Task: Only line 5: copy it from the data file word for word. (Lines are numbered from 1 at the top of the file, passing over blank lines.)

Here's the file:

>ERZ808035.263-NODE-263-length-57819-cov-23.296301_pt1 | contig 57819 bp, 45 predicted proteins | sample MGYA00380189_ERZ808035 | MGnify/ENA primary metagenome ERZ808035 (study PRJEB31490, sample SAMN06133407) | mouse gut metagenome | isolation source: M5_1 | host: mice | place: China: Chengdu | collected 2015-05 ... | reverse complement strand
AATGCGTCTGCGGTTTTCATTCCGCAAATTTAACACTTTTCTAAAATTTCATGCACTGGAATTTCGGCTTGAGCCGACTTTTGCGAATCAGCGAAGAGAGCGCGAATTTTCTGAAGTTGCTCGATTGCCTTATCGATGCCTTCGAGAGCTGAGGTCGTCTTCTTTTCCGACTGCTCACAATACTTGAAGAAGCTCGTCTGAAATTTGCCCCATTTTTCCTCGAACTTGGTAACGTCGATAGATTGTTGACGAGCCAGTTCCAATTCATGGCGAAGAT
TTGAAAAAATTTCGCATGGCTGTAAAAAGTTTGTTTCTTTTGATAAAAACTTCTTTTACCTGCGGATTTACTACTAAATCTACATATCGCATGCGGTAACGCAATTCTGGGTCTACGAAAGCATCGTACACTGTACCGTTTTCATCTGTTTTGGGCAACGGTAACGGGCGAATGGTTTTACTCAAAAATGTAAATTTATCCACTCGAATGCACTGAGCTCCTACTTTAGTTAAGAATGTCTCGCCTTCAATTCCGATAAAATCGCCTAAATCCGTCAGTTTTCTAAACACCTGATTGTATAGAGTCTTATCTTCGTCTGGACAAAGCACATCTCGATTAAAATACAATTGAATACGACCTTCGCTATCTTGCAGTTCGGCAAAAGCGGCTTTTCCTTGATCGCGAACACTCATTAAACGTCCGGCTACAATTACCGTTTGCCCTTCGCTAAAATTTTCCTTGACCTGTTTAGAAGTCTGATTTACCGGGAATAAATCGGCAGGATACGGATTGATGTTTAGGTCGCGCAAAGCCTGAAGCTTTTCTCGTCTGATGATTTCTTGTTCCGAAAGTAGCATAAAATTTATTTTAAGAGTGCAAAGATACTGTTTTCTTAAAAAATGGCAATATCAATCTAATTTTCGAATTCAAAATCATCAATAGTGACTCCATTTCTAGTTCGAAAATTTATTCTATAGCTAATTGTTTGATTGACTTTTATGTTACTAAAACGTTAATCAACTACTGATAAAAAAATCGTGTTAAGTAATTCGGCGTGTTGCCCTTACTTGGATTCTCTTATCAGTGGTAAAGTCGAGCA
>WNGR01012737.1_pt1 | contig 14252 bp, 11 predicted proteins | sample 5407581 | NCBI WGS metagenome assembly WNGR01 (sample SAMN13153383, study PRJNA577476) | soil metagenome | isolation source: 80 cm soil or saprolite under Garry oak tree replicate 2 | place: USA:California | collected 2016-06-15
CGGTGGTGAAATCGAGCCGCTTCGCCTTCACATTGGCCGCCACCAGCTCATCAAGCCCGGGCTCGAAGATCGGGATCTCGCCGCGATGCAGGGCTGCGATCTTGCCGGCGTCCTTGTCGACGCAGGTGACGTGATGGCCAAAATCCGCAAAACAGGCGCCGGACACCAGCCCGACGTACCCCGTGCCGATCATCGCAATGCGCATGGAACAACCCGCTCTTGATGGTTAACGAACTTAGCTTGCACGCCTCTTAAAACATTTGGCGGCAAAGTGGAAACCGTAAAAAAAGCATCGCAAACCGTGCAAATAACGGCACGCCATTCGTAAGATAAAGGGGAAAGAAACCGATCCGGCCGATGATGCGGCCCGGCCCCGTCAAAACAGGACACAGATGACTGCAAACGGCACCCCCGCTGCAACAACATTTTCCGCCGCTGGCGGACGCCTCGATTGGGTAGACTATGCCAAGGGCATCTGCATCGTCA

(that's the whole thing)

CGGTGGTGAAATCGAGCCGCTTCGCCTTCACATTGGCCGCCACCAGCTCATCAAGCCCGGGCTCGAAGATCGGGATCTCGCCGCGATGCAGGGCTGCGATCTTGCCGGCGTCCTTGTCGACGCAGGTGACGTGATGGCCAAAATCCGCAAAACAGGCGCCGGACACCAGCCCGACGTACCCCGTGCCGATCATCGCAATGCGCATGGAACAACCCGCTCTTGATGGTTAACGAACTTAGCTTGCACGCCTCTTAAAACATTTGGCGGCAAAGTGGAAACCGTAAAAAAAGCATCGCAAACCGTGCAAATAACGGCACGCCATTCGTAAGATAAAGGGGAAAGAAACCGATCCGGCCGATGATGCGGCCCGGCCCCGTCAAAACAGGACACAGATGACTGCAAACGGCACCCCCGCTGCAACAACATTTTCCGCCGCTGGCGGACGCCTCGATTGGGTAGACTATGCCAAGGGCATCTGCATCGTCA